Defendant's motion to dismiss Count Five on Double Jeopardy grounds is denied. Defendant contends that Count Five charges "exactly the same conduct that Mr. Fuller was arrested, pleaded guilty and was sentenced on in state court." (Defendant's Notice of Motion). It is a well-established principle that a federal prosecution does not bar a subsequent state prosecution of the same person for the same acts, and a state prosecution does not bar a federal one. The basis for this doctrine is that "prosecutions under the laws of separate sovereigns do not, in the language of the Fifth Amendment, `subject [the defendant] for the same offence to be twice put in jeopardy.'" United States v. Wheeler, 435 U.S. 313, 316-17, 98 S.Ct. 1079, 55 L.Ed.2d 303 (1978). There is an exception to the dual sovereignty doctrine, known as the Bartkus exception. Bartkus v. Illinois, 359 U.S. 121, 79 S.Ct. 676, 3 L.Ed.2d 684 (1959). Under the Bartkus exception "the Double Jeopardy Clause may be violated despite single prosecutions by separate sovereigns when one prosecuting sovereign can be said to be acting as a tool of the other." United States v. All Assets of G.P.S. Automotive Corp., 66 F.3d 483, 494 (2d Cir. 1995).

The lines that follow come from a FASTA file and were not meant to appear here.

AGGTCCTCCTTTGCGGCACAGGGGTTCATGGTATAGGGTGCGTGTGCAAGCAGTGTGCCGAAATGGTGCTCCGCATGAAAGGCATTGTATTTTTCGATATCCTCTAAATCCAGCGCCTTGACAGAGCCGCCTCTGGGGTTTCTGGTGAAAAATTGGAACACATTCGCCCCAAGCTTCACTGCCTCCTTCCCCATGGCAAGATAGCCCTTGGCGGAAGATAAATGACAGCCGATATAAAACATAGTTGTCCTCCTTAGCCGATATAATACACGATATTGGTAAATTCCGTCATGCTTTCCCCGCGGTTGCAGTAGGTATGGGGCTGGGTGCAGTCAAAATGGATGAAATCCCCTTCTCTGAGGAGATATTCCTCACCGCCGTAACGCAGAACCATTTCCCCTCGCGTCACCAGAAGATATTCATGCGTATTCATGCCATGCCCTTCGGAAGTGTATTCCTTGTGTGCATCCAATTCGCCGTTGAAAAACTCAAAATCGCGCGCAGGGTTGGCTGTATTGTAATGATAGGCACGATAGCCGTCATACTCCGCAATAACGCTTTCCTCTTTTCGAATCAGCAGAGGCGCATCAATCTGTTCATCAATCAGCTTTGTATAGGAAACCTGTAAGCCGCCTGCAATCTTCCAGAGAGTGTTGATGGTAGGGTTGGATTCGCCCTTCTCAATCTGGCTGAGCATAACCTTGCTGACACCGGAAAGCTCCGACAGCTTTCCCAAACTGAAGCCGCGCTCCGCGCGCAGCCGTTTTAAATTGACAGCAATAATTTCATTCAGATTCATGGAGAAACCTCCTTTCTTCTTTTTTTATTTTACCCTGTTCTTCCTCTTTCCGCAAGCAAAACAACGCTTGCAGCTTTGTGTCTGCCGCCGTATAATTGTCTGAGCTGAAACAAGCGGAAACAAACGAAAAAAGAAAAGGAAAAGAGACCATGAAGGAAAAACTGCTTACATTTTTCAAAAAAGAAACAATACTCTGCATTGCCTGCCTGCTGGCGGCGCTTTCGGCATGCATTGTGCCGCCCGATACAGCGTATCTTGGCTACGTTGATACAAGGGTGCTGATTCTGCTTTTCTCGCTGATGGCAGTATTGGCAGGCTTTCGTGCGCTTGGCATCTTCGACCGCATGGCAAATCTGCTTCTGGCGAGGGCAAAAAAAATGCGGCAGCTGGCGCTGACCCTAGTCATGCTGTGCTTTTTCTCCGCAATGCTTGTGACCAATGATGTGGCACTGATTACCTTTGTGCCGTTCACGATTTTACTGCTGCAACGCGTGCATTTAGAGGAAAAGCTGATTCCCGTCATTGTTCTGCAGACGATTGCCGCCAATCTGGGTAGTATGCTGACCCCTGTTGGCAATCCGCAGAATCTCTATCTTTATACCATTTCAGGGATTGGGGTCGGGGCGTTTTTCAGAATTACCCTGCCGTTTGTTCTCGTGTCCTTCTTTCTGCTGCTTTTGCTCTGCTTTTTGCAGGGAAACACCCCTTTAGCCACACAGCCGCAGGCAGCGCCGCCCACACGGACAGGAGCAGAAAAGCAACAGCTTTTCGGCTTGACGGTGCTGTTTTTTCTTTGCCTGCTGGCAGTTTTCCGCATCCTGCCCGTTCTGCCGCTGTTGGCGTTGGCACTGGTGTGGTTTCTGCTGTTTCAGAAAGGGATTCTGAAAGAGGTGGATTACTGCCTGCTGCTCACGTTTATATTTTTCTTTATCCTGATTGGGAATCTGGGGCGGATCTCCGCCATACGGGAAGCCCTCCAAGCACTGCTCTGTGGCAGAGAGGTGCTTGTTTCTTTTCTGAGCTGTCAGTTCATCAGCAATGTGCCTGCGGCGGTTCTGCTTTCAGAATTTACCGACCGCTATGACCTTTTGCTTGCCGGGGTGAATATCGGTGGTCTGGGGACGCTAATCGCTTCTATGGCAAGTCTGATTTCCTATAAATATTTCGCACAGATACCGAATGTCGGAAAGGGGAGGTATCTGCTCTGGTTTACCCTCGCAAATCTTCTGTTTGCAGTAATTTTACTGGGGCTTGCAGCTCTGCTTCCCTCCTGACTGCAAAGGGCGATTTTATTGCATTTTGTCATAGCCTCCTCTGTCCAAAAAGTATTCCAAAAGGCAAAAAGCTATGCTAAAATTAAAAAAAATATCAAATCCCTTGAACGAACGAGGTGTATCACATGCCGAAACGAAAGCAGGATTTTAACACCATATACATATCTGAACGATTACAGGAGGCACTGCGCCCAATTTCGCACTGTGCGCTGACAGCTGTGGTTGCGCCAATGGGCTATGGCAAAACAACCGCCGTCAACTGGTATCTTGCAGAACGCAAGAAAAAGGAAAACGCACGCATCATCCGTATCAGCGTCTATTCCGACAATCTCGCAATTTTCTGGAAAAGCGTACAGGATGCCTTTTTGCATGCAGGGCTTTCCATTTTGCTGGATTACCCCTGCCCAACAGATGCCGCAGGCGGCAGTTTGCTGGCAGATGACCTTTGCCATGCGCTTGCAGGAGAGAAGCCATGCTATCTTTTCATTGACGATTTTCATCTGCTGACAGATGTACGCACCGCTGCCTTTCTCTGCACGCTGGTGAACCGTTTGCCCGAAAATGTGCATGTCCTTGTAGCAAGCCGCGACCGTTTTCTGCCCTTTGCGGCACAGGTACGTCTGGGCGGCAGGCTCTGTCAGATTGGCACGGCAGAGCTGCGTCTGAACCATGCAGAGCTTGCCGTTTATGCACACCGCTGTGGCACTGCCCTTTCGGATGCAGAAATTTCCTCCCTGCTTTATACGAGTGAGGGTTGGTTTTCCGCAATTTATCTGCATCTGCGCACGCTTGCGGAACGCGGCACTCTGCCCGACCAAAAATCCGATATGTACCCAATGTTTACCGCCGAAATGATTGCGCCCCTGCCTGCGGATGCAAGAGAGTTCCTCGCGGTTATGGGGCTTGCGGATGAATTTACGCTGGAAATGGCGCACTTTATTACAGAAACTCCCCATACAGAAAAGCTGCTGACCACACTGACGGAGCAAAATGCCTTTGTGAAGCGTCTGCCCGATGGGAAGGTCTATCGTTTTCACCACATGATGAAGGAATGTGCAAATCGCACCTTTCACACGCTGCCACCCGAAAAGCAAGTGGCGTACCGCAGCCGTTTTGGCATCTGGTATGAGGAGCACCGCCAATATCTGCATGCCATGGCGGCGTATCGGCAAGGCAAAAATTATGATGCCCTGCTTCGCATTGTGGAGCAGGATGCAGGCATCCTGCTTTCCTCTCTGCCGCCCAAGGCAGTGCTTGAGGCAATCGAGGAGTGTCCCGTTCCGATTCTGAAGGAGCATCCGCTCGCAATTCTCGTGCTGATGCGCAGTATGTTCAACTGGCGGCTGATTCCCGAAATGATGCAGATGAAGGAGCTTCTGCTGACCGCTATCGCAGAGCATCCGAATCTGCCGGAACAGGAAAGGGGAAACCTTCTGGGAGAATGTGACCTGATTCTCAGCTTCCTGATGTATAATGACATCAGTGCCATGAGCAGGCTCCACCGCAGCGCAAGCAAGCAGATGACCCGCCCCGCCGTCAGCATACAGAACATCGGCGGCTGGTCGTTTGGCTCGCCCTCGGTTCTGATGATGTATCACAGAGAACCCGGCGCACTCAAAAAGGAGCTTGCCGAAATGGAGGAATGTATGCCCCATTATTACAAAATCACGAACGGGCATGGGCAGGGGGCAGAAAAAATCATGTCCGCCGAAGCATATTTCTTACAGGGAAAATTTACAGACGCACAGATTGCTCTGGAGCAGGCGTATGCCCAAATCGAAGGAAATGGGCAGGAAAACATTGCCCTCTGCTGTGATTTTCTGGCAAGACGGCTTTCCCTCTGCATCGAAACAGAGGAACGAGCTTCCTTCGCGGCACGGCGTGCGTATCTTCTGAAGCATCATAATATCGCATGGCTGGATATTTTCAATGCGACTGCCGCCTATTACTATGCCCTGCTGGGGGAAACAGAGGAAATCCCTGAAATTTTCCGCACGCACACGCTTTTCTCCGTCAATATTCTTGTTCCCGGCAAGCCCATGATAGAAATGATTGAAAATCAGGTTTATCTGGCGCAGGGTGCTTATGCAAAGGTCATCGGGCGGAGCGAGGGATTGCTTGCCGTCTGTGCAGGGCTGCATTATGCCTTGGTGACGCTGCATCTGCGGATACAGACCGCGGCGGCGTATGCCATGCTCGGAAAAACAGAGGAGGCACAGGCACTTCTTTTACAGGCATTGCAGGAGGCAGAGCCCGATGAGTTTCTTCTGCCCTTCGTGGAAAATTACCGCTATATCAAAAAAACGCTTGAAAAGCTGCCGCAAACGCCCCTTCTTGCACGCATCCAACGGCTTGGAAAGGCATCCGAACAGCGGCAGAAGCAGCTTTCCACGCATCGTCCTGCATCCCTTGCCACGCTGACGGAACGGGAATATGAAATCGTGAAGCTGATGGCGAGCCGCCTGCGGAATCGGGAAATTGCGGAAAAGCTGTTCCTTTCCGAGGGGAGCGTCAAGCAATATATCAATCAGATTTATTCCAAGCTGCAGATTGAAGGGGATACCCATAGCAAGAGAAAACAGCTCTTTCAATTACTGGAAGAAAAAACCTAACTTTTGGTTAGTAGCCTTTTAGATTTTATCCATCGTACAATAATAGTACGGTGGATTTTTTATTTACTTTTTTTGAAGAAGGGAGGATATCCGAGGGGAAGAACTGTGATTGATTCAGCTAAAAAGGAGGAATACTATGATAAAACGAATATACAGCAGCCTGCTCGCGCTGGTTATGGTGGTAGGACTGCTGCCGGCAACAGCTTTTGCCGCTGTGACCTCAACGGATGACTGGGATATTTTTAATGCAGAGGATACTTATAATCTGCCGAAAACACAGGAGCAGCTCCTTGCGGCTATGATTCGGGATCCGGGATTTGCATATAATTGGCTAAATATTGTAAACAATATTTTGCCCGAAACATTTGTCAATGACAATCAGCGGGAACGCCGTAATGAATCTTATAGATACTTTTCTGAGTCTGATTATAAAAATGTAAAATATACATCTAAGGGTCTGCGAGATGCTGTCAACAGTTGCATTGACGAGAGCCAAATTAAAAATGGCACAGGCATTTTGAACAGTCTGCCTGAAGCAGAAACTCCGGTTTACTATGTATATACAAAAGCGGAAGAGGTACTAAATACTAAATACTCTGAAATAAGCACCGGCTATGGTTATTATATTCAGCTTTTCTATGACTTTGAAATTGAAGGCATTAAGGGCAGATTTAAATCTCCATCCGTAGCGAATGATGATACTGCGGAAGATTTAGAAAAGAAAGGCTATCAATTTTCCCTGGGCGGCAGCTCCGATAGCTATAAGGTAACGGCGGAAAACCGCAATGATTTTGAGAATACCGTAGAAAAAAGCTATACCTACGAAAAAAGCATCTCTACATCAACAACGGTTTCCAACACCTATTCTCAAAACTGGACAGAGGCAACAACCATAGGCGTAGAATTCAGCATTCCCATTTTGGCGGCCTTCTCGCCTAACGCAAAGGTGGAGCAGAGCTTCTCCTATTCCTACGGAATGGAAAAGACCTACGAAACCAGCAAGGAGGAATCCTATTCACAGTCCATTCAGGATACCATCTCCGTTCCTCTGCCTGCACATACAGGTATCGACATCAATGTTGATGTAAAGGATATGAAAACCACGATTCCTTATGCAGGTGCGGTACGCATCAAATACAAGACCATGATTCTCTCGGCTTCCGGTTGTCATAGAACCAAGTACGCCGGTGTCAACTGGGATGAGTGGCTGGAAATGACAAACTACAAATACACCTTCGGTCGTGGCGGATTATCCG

In recognizing the Bartkus exception, our precedents, like those of other circuits, make clear that it applies only in an extraordinary case, perhaps only when one sovereign has essentially manipulated another sovereign into prosecuting. Specifically, we have repeatedly held that even significant cooperation between state and federal authorities does not provide a basis for applying the Bartkus exception.

Id. (citations omitted). Defendant has not made the requisite showing that either the Federal Government or the State manipulated the other in its prosecution of the defendant. Accordingly, this is not the extraordinary case in which the Bartkus exception applies.